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Onlookers at accident site ‘may be punished’

Muawia E. Ibrahim
Filed on September 19, 2004

ABU DHABI Curious onlookers at accidents scenes might be punished, as a new legislation is likely to be enacted.


The legislation, proposed by the General Directorate of Civil Defence, is aimed at facilitating the work of fire brigades and investigation teams at accidents sites.

According to Major Jassim Abdulla, Director of Operations Department at the Directorate, gathering or crowds of curious onlookers at accidents scenes has become a nuisance and is considered disrespect to the state and its institutions.

Instead of focusing on carrying out their duty, firefighters, rescue workers and investigators are busy pushing back onlookers milling around the yellow tape.

It is a very common scene to see hundreds of onlookers watching investigators and talking about what they had seen.

"Unfortunately big crowds mill around a road or fire accident scene hindering the work of the rescue teams and obstructing access to the accident scene," Major Abdulla stated.

He said the motive of many people gathering around the scene might be to provide assistance and help in rescuing accident victims but these people should at least be knowing the rules and techniques of rescue.

"It is time that we should be aware of the disadvantages of gathering around an accident scene. We should know our responsibility and duty. The presence of the crowds confuse rescue teams who lose control and temper, and this affects the rescue operation," he noted.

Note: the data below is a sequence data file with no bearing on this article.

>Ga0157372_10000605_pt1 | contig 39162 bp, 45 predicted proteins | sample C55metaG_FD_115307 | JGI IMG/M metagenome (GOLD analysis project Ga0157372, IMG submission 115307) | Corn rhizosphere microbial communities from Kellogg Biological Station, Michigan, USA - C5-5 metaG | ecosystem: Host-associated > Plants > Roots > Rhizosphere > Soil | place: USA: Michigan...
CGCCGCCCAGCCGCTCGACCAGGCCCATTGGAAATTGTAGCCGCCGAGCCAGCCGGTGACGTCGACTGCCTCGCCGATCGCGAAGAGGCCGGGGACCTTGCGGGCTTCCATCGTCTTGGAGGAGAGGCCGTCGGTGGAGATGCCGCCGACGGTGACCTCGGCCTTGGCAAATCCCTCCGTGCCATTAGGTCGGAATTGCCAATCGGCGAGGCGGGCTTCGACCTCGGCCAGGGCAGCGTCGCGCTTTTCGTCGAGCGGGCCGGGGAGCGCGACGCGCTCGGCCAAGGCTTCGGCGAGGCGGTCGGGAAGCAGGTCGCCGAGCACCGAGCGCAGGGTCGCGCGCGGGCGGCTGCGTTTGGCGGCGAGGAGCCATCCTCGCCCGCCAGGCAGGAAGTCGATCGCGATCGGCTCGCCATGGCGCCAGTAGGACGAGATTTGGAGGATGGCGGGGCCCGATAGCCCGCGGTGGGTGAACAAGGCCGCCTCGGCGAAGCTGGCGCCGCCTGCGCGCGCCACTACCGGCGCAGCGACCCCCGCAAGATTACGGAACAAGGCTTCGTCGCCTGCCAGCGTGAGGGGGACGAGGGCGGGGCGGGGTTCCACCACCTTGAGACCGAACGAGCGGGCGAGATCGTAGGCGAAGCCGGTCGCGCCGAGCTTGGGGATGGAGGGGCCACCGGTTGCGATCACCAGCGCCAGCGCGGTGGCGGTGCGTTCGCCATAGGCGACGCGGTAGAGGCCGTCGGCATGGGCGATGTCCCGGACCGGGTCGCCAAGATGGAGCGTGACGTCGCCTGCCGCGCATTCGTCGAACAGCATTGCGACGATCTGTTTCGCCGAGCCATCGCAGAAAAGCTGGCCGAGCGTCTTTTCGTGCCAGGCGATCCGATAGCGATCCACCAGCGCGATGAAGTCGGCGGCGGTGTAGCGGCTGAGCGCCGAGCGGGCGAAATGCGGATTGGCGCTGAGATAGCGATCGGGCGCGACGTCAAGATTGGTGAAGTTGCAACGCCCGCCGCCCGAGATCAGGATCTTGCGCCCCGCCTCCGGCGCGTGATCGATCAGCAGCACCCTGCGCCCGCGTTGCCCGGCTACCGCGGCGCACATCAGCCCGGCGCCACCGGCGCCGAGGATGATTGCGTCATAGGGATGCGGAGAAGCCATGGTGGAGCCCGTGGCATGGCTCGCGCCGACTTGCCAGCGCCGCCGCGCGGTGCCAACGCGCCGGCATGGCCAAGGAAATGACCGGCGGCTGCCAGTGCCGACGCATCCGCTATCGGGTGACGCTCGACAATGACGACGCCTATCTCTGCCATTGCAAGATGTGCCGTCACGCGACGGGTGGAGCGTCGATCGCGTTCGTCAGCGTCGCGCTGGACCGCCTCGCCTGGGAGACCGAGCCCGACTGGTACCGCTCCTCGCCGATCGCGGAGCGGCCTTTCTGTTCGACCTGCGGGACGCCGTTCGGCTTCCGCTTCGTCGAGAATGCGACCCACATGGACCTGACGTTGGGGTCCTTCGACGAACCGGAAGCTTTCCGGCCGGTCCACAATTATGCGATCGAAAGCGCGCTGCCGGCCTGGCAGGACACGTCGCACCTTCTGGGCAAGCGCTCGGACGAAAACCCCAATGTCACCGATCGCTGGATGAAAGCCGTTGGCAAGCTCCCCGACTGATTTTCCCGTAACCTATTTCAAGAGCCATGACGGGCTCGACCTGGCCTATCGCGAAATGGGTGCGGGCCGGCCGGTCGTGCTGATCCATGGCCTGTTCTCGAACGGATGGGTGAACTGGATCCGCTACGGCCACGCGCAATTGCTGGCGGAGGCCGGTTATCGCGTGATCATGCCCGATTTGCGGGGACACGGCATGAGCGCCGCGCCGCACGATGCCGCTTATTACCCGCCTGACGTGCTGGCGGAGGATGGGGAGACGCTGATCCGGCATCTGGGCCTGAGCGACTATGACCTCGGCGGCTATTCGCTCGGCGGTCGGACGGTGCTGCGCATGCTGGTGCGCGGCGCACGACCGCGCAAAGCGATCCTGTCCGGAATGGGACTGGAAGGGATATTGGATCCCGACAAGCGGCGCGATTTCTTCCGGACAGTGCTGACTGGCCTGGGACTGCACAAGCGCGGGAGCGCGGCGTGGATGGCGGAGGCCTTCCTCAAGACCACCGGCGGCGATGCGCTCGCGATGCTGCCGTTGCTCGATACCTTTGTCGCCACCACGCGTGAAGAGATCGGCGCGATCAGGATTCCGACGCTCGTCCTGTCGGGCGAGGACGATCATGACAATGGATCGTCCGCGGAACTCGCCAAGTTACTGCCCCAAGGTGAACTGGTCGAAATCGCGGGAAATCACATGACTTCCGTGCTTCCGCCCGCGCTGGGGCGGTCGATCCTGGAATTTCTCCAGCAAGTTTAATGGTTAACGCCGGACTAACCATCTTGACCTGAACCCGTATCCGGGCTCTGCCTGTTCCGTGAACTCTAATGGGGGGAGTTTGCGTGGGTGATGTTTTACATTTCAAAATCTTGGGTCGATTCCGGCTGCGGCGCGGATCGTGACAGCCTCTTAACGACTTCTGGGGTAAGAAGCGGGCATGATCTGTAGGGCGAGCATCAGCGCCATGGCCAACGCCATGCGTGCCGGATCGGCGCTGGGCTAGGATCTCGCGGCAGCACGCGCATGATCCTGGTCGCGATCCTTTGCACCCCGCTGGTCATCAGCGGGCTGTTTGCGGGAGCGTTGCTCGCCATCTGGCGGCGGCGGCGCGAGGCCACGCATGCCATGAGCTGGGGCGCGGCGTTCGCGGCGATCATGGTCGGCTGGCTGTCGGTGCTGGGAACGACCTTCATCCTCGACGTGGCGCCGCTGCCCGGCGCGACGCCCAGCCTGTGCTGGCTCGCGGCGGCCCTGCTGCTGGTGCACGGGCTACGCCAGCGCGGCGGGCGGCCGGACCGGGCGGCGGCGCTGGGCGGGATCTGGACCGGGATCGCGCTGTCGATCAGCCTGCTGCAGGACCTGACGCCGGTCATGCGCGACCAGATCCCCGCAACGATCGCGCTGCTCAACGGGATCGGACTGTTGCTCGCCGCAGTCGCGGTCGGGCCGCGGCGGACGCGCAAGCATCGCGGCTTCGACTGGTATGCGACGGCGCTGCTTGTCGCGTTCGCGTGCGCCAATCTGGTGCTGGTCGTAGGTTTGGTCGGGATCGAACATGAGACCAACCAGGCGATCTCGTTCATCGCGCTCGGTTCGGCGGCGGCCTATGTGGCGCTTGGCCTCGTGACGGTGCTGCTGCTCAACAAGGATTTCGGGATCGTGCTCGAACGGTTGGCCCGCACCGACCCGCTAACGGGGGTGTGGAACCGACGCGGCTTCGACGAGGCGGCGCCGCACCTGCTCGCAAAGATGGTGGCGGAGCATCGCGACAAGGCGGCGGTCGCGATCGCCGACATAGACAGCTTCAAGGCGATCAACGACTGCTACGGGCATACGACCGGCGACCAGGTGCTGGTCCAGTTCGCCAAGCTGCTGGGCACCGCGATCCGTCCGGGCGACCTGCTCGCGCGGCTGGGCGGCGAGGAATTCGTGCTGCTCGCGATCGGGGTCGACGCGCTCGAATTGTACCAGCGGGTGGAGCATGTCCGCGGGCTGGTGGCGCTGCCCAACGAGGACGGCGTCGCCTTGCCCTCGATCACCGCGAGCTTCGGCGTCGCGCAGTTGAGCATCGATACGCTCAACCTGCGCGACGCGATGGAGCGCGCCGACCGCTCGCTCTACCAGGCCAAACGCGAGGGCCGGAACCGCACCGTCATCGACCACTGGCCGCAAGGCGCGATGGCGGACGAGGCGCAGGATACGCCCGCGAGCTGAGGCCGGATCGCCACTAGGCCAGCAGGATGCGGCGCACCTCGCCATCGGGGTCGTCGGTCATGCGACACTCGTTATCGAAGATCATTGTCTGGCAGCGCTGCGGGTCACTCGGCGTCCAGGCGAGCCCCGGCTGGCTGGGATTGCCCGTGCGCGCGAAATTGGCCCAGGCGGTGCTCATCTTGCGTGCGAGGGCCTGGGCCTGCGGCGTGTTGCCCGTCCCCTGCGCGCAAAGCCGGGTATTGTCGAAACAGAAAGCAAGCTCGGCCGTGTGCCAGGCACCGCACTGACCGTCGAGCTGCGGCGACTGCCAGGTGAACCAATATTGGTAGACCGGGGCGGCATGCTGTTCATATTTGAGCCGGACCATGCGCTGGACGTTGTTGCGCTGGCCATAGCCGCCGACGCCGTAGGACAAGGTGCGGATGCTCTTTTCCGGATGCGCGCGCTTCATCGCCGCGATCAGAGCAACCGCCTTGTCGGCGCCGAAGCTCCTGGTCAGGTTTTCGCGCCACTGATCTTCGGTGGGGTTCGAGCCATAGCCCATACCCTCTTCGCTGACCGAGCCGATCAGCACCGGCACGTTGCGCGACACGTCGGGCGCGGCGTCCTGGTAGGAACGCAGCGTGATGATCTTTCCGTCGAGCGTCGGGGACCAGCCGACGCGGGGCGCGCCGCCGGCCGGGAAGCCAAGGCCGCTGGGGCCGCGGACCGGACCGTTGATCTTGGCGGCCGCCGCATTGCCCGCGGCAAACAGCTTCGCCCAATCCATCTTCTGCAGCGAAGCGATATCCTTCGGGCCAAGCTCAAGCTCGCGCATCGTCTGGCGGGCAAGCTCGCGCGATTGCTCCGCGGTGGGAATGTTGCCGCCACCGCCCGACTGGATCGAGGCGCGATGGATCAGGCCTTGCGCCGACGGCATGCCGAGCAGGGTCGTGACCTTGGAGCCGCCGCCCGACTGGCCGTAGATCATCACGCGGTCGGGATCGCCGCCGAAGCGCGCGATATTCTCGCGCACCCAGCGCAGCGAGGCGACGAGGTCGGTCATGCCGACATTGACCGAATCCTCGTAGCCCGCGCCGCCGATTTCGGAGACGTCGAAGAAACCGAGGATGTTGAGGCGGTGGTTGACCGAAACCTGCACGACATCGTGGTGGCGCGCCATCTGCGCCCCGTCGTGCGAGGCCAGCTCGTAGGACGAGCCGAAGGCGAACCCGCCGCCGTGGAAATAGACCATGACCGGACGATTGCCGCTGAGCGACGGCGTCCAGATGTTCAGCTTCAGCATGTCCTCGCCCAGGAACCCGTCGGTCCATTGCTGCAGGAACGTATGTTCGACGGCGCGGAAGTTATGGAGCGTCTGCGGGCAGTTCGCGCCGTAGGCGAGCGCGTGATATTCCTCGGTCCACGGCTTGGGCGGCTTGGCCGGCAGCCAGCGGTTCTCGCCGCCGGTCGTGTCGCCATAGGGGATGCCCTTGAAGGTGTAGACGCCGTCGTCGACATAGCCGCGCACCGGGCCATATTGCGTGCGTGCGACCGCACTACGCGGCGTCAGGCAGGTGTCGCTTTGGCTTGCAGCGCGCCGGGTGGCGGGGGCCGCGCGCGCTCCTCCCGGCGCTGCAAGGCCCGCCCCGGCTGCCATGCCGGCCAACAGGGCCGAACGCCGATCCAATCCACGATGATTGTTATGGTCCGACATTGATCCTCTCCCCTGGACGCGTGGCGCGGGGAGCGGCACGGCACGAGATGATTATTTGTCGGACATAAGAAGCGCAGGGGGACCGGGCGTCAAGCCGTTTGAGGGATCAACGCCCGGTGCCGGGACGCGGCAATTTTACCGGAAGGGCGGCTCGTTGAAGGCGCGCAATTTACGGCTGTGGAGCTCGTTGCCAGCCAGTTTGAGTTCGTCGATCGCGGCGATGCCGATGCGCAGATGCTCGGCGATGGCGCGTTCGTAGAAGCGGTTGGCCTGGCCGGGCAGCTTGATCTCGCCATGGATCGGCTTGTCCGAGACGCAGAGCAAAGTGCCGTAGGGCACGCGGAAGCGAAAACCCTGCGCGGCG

Analysing the phenomenon, he said from a psychological point of view, it is not unusual that people are curious and want to know what is going on.

"It's natural that people are curious and want to know what is going on especially when it is a road or fire accident. It's kind of excitement and many have the habit of watching and telling others what they had seen. While some are just curious, by nature, to know things, some people are hyper-curious and their case turns into a physiological one as they do not get convinced without knowing all details of the accident."

The official said that in addition to obstructing rescue teams work and blocking access to accidents scenes, crowd gathering puts lives of onlookers, rescue workers as well as the victims at risk. He called on the authorities to enact a legislation to punish onlookers especially those who obstruct rescue workers deliberately.

He suggested that "permanent" attendants of accidents, who are able to help in rescue operations, should be appointed as volunteers after providing them proper training.





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